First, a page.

The 2014 Senate Elections: Will Republicans Win A Majority?

With a little over a month until the 2014 midterm elections, the battle to control the Senate is in full swing. Currently, the Democrats have the majority in the Senate, with 53 Democrats, 45 Republicans, and 2 independents who caucus with the Democrats, giving the Democrats an effective majority of 55-45. So the Republicans need to take 6 seats to win the majority. Luckily, there are some things that favor the GOP this time around.

There are 36 seats up for election this year; the Democrats hold 21 of them and the Republicans 15. This means the Democrats have more ground to defend. Furthermore, the opposition party often does well in midterm elections, especially during a President’s 6th year, as dissatisfaction with the President leads to a backlash against his party. And President Barack Obama’s approval ratings are particularly low: he’s been struggling to keep his approval rating above 40%.

The GOP is practically certain to win 3 seats from the Democrats: Montana, South Dakota, and West Virginia. All three seats are “open” seats, meaning that the incumbent is retiring. All three are also in conservative states where the Republican Party has the advantage, and the GOP has produced good candidates with strong leads in the polls.

With those 3 in hand, the GOP is at 48, and needs 3 more. There are 11 competitive races this year that will determine the outcome. First, the 3 that Democrats hope to take from the GOP:

Kentucky: This seat is held by Republican Minority Leader Mitch McConnell. He has always been unpopular even in his conservative state, but Democrats haven’t yet managed to take advantage, and while the race remains competitive, they probably won’t this year, either. No poll has shown the Democratic nominee – Secretary of State Alison Grimes – with a lead since early June. Polls have been consistently giving McConnell a lead of 4-8 points.

Georgia: The current Republican senator is retiring, making this an open seat. Democrats hope to take the seat by nominating Michelle Nunn, who is the daughter of a long-term former Democratic Senator and the CEO of a nonprofit organization. She is probably the best candidate the Democrats could have found, and the race has been close, but at this point she’s probably the underdog to Republican businessman David Perdue, who has consistently led in most polls for the past two months.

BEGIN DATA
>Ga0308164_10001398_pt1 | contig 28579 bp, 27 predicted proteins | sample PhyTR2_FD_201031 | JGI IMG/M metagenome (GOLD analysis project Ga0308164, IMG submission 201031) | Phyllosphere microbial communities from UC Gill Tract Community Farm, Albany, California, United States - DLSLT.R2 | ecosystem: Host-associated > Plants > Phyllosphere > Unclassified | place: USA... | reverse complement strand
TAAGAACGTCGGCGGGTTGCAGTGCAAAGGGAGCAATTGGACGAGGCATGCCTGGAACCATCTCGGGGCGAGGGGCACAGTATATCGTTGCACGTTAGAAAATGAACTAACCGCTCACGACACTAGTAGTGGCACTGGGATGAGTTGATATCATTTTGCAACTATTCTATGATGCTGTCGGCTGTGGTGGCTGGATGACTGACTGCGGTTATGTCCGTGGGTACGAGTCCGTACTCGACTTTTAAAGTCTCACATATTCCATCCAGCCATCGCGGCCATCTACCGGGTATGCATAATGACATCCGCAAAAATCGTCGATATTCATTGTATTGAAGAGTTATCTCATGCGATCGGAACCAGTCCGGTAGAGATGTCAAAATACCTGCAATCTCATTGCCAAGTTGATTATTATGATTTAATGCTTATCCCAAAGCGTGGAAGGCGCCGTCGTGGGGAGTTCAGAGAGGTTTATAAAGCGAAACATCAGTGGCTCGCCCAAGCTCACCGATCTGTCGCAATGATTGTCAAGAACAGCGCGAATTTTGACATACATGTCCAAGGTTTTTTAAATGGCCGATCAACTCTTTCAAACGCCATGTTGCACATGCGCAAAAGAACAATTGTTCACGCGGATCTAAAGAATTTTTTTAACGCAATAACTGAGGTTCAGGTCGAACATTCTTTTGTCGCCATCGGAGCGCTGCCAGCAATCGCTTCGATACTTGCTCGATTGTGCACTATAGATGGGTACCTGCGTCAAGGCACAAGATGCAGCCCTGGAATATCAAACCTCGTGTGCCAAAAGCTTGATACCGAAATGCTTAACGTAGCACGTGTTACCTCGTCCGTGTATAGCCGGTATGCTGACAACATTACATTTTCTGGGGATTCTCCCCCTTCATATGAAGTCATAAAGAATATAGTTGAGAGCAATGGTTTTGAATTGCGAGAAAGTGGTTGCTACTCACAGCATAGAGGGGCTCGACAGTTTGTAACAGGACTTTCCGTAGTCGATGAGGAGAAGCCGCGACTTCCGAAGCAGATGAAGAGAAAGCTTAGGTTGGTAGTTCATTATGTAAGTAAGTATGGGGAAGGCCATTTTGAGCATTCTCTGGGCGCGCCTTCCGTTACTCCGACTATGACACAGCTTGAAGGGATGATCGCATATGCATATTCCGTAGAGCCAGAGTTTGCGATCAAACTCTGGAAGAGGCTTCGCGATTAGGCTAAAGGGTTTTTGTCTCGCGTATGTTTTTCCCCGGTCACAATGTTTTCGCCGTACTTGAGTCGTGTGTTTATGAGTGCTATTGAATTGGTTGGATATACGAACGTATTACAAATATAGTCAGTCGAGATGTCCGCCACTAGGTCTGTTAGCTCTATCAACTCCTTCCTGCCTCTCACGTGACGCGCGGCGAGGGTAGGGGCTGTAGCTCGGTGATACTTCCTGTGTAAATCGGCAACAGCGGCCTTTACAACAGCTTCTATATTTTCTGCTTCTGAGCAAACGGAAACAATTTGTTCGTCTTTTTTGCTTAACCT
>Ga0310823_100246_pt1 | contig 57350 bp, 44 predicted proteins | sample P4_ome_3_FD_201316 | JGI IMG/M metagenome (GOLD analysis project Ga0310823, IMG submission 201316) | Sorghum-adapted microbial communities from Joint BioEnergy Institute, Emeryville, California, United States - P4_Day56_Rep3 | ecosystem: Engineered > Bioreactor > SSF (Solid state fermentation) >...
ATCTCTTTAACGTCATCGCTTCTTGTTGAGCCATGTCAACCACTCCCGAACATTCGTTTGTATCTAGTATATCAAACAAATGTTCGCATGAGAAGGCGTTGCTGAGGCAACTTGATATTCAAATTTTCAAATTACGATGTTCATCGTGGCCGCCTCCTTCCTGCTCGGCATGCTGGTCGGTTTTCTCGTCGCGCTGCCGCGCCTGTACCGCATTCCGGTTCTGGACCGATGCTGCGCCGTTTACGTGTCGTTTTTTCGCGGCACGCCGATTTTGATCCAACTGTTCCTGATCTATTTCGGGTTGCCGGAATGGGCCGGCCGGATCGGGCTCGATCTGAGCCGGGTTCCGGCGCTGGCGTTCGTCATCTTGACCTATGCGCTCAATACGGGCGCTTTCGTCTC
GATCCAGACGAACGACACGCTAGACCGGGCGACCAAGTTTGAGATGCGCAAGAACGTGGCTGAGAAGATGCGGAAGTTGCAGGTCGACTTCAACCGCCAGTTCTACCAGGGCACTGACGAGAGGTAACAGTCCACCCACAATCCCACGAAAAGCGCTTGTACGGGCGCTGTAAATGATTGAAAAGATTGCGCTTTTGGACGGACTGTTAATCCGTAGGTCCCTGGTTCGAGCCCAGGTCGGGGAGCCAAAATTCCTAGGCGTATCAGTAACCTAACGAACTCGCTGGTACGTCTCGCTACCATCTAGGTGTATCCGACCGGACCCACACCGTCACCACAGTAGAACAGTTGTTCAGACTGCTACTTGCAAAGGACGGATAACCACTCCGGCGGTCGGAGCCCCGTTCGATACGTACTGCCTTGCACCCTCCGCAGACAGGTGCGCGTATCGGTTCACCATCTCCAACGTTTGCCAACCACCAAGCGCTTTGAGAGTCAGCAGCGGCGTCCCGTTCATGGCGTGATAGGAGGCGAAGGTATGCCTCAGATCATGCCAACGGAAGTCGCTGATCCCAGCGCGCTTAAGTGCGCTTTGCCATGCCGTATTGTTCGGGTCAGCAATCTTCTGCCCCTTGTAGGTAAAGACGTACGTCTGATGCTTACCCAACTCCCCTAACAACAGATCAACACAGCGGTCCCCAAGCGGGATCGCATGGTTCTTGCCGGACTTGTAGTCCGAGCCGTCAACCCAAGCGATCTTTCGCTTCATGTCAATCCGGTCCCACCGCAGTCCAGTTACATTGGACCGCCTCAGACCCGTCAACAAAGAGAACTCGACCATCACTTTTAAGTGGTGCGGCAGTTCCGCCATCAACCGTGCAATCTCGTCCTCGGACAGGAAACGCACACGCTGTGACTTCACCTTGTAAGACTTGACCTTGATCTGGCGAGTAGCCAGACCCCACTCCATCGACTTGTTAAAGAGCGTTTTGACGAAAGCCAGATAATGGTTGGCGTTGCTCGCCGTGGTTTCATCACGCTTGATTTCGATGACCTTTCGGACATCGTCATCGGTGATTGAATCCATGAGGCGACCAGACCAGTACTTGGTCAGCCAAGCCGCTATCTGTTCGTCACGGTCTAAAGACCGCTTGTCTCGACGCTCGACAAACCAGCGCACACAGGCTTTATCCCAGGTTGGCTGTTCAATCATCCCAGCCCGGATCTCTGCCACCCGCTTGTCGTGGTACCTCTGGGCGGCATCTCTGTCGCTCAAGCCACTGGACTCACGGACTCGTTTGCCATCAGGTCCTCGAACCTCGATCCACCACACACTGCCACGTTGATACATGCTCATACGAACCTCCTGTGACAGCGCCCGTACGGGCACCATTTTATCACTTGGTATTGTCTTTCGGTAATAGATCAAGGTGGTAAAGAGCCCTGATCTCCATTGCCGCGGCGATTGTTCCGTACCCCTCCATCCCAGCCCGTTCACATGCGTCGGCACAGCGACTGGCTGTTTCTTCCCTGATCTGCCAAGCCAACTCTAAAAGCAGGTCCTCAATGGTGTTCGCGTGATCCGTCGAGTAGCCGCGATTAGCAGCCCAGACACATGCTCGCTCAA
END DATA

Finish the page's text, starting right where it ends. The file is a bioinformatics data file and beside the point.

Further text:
Kansas: Republican Senator Pat Roberts is a political dinosaur. 78 years old, he’s been in the Senate for three terms and wants a fourth. The problem is, he’s not very popular, and the Democratic candidate dropped out of the race a month ago and threw his support behind independent Greg Orman. Orman is a blank slate; he has never even said whether he would caucus with Democrats or Republicans, but presumably he would caucus with the side that helped him win, especially if they retain the majority. Roberts is in the fight of his political life. Orman has a lead in the polls, though it has been narrowing as Republican-leaning voters have probably been getting more suspicious of the help Orman is getting from the Democrats.

The GOP is trying to take 8 seats from the Democrats.

Michigan: This is an open seat. Democratic Rep. Gary Peters has consistently held a lead over former Secretary of State Terri Lynn Land, but the race remains fairly close and may be narrowing, as the four polls have shown Peters with a lead of 4, 5, 3, and 2 points respectively – down from 5-10 in some earlier polls. 15-20% of voters are still undecided and Peters seems to be stuck in the low forties, with a hard time getting above 45% – but Land has a hard time getting above 40%. Peters is the favorite, but Land has a shot if the undecided voters want to express dissatisfaction with Obama by voting against Peters.